Biosecurity monitors work for government agencies (including state departments of agriculture and the U.S. Departments of Agriculture, Defense, and Homeland Security), large corporate farms, livestock companies, private companies that provide pest and disease management services, and hospitals, laboratories, and medical research facilities. They also work at airports, ports, and other places of entry to the United States. The U.S. Postal Service employs biosecurity monitors to investigate potentially dangerous substances that pass through its mail system. Some biosecurity monitors are self-employed.
Aspiring biosecurity monitors can learn about job openings via contacts made during internships and co-ops, by attending careers and participating in networking events, by joining and using the career development resources of professional associations, by using job-search and professional networking Web sites such as LinkedIn, and by contacting employers directly about potential job opportunities.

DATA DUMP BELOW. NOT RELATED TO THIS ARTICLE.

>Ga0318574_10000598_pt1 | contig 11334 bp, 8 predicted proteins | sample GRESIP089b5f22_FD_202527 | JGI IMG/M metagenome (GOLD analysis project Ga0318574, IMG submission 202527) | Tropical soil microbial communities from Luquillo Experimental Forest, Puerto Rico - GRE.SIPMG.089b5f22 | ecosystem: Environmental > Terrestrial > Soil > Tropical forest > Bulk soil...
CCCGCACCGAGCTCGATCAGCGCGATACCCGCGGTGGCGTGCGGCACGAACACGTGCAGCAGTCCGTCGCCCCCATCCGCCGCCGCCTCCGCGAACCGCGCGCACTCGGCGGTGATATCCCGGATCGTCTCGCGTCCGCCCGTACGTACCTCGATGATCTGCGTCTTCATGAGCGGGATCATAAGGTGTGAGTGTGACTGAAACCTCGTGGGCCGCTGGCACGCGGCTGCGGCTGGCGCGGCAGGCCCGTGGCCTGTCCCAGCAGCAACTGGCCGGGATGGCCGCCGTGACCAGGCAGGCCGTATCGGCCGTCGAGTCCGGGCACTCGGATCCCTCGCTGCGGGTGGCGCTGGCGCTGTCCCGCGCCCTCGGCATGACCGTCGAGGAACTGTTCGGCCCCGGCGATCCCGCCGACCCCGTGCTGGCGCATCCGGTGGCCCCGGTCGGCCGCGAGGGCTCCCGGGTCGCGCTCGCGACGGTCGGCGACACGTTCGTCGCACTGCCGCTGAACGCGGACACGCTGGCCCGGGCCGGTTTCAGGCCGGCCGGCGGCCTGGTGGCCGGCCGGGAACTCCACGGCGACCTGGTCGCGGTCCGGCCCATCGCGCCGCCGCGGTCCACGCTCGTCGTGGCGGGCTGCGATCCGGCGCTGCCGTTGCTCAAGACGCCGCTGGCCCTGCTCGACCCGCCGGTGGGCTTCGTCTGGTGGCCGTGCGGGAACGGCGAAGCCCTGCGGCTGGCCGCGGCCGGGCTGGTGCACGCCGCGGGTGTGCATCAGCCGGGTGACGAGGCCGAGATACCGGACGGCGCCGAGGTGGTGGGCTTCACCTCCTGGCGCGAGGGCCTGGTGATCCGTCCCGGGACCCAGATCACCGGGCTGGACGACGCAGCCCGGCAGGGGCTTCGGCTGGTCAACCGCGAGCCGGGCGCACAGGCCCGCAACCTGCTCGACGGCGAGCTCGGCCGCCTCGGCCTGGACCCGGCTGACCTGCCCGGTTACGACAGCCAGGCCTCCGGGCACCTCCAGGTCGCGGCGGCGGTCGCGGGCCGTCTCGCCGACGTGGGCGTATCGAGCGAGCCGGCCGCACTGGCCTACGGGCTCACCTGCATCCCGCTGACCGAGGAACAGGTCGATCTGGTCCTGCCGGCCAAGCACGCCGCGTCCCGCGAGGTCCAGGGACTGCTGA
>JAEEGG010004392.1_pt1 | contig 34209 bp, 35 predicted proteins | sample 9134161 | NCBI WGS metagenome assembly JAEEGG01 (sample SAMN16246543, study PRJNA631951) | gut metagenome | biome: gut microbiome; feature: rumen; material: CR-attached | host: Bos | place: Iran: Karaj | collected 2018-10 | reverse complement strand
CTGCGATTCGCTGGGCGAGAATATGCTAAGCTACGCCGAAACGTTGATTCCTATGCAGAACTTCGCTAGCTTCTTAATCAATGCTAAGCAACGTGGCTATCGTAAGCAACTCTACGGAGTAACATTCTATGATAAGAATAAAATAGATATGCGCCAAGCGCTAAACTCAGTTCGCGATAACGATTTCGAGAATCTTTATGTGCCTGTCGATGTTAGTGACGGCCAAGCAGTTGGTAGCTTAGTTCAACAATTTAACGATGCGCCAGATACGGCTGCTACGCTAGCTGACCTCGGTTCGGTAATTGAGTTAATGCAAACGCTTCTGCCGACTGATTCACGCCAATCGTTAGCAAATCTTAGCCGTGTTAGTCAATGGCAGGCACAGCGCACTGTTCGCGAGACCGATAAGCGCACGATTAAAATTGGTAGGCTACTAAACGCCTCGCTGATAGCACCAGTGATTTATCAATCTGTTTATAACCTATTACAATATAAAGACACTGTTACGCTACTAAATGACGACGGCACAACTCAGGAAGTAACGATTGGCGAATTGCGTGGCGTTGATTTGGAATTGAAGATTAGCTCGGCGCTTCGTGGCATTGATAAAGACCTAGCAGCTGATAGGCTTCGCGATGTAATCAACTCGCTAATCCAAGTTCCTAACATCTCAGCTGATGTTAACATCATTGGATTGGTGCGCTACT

An experienced biosecurity monitor who completes additional education can become a biosecurity specialist, who develops and implements new safety measures and protocols that can be activated in a specific geographic area should a biological risk or emergency occur. Biosecurity specialists can advance to become managers or executives. Some open their own consulting firms, while others become college professors.
Tips for Entry
A strong background in science is helpful in this field; take classes in this area.
Read Applied Biosafety: Journal of ABSA International (https://absa.org/publications) to learn more about the field.
Visit https://absa.org/job-board and https://www.linkedin.com/jobs/biosecurity-jobs for job listings.
Attend the annual Biosafety and Biosecurity Conference (https://absa.org) to network and participate in continuing education opportunities.